NOAA released its July 2017 state of the climate report earlier this week and noted that for the country as a whole July precipitation totaled 2.74 inches, 0.04 inch below the 20th century average and was near the middle value of the 123-year period of record.
Above-average precipitation in the Southwest, Midwest and Northeast offset below-average precipitation in the Northwest and Northern Plains.
A closer look however shows large disparities in July precipitation specifically in the Plains and Midwest.
This graphic shows July precipitation in inches for the top 21 corn and soybean producing states with three states producing just corn, three producing just soybeans and 15 others top producers of both crops.
P[L1] D[0x0] M[300x250] OOP[F] ADUNIT T
2016 and 2017 readings are on the left hand axis and the July 2017 rain as a percent of the 1960-2016 average is on the right hand axis.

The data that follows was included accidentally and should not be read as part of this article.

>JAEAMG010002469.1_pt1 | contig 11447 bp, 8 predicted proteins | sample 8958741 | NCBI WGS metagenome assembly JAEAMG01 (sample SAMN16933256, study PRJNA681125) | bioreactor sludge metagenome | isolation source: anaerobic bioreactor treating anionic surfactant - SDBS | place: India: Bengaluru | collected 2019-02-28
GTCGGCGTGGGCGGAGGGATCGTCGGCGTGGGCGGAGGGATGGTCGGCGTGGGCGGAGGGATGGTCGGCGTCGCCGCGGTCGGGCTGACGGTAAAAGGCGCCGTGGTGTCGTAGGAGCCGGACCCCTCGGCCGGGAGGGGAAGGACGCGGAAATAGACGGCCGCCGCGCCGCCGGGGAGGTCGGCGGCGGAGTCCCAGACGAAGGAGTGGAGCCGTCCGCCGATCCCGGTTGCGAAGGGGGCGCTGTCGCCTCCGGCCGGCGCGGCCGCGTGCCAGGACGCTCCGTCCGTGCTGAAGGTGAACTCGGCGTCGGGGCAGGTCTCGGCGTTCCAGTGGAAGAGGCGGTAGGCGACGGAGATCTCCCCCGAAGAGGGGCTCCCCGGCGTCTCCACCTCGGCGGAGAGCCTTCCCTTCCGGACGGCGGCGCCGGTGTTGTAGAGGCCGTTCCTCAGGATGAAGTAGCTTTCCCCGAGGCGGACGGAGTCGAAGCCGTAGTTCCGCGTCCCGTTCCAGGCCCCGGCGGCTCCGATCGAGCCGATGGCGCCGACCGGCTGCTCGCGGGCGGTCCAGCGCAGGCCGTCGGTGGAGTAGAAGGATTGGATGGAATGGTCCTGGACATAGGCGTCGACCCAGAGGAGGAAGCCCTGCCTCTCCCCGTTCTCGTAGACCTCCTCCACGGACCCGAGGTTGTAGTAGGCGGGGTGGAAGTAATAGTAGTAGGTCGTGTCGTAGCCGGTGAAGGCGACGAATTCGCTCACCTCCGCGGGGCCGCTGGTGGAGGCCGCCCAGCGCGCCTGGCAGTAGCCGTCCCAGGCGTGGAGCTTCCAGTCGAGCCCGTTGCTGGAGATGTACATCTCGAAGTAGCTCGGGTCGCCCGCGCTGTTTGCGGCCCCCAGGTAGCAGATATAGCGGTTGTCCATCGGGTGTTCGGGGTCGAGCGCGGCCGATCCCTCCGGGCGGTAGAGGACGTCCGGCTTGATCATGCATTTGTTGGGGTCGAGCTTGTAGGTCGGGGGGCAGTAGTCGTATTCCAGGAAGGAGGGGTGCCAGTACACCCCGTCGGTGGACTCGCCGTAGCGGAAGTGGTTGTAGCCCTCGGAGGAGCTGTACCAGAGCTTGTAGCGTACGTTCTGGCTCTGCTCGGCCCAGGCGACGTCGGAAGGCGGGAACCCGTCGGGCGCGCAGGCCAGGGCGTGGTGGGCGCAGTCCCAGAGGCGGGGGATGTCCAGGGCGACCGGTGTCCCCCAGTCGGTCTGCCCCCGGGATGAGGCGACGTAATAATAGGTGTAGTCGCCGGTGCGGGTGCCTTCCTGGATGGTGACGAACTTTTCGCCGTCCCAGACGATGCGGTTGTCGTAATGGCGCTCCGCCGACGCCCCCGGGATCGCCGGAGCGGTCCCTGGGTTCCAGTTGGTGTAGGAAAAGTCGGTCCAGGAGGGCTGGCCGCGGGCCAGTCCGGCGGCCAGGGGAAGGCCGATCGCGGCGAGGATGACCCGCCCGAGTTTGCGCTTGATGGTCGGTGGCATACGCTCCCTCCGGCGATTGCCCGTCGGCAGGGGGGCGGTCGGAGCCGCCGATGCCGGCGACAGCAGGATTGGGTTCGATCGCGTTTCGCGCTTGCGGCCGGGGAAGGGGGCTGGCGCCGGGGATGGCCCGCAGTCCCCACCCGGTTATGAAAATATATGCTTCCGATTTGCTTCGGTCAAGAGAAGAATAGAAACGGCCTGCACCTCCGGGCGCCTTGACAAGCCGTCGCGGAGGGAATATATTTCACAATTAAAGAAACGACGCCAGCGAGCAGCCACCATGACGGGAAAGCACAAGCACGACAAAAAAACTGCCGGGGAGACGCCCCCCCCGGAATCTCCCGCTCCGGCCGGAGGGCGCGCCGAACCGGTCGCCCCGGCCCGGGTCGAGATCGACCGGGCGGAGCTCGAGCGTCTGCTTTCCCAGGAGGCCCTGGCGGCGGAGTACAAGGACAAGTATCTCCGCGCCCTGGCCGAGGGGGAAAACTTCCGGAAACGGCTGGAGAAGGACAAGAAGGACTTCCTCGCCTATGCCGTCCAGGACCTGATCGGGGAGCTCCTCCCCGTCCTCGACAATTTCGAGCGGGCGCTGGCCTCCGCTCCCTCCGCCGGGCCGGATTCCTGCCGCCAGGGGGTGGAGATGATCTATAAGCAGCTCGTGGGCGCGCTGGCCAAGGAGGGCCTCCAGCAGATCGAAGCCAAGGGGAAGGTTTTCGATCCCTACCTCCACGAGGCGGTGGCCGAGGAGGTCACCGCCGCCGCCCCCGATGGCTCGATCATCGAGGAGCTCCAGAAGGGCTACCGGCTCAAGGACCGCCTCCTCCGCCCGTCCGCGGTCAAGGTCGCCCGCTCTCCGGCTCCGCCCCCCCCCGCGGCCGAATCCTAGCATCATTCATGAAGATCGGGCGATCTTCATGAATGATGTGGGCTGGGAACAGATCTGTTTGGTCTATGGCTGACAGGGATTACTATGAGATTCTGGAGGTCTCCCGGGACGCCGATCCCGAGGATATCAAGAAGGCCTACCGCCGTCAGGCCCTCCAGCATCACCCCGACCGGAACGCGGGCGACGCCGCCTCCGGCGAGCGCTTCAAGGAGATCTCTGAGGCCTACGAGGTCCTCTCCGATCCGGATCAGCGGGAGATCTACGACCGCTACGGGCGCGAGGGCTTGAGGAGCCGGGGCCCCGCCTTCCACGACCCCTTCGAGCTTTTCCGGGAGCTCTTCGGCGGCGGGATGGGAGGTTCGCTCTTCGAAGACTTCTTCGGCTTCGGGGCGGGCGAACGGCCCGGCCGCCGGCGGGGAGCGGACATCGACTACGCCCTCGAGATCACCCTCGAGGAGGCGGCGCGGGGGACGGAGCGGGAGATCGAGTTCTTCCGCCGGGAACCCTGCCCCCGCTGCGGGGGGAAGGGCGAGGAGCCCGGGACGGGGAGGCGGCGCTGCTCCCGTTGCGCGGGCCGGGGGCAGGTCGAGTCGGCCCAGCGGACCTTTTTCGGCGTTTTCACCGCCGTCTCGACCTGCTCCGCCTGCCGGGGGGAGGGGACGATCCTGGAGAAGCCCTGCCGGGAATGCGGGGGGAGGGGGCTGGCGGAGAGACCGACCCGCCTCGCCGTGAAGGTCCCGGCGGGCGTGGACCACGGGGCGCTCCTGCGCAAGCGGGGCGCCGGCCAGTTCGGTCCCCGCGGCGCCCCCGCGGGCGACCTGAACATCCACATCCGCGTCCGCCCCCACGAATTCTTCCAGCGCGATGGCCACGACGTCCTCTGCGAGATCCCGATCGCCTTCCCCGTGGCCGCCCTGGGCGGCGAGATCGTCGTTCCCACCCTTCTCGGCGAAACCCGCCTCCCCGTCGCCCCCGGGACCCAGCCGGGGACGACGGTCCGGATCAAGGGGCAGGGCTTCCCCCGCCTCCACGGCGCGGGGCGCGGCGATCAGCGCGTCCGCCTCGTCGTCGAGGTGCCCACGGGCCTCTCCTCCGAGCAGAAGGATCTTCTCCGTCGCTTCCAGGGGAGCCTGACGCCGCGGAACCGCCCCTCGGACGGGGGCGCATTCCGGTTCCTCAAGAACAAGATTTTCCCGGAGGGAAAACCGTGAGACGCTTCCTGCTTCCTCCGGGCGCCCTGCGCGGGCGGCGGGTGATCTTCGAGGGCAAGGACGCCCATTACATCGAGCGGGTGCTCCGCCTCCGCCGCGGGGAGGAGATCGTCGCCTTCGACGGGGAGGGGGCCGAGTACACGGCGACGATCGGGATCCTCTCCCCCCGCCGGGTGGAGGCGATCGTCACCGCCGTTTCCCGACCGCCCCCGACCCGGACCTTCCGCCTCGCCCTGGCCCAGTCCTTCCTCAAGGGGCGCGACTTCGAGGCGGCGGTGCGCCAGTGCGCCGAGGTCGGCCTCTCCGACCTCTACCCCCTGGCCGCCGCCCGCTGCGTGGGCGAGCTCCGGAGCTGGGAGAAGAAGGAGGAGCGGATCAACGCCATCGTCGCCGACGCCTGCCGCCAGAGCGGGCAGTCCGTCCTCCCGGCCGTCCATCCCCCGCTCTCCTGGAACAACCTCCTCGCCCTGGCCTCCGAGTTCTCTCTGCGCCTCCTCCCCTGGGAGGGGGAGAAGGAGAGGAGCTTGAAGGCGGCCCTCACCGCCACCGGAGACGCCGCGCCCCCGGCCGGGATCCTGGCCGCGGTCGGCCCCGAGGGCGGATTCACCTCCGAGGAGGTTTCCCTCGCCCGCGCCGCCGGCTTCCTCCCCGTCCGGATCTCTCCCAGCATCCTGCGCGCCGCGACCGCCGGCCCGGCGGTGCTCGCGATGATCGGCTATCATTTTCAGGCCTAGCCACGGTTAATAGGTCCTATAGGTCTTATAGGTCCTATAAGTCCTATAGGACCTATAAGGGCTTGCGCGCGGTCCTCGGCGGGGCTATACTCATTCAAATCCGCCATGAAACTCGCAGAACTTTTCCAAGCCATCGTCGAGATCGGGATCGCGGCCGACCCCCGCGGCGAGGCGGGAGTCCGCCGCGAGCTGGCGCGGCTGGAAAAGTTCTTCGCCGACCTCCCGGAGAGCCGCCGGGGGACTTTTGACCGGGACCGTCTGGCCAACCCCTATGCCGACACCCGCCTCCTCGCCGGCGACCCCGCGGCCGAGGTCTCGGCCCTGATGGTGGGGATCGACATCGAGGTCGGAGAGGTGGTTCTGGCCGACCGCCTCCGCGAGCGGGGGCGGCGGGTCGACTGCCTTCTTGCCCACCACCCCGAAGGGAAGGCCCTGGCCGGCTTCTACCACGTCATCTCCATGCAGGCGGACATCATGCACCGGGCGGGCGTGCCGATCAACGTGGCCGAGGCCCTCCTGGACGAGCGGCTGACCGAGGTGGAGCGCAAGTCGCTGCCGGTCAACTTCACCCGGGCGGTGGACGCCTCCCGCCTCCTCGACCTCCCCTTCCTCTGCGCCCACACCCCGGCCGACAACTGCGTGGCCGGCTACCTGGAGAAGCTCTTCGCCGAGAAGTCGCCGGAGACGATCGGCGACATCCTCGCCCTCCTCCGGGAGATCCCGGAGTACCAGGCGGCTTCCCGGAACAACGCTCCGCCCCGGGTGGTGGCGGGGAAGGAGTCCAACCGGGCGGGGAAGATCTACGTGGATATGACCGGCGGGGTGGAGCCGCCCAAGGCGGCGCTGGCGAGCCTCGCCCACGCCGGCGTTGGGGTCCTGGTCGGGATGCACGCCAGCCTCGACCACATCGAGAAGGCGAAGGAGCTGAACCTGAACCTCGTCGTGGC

We also show where the last month's precipitation total ranks from the period 1960-2017 with 1 being the wettest of those years and 57 the driest.
As opposed to this year, last year's corn crop was in far better condition and had greater yield potential than the 2017 crop.
This is in part due to ample July rains in most key states last year as only Colorado, Ohio, Pennsylvania and Texas had significantly more rain this July than a year ago with Indiana and Tennessee slightly wetter.
What is interesting is the number of states that had July rains well below the 1960-2016 average including top state Iowa at 67.7%, Kansas at 68.5%, Minnesota at 67.3%, South Dakota at 80.9% and the driest of all being North Dakota at 46.9%.
This is why North Dakota had the 4th driest July since 1960 with Iowa also in the bottom third of their usual July precipitation figure.
Note that many of the dry states in the Plains and Western Corn Belt also had less than average June rains which is reflected in the second lowest corn ratings as of the beginning of August since 2007.
© Copyright 2017 DTN/The Progressive Farmer. All rights reserved.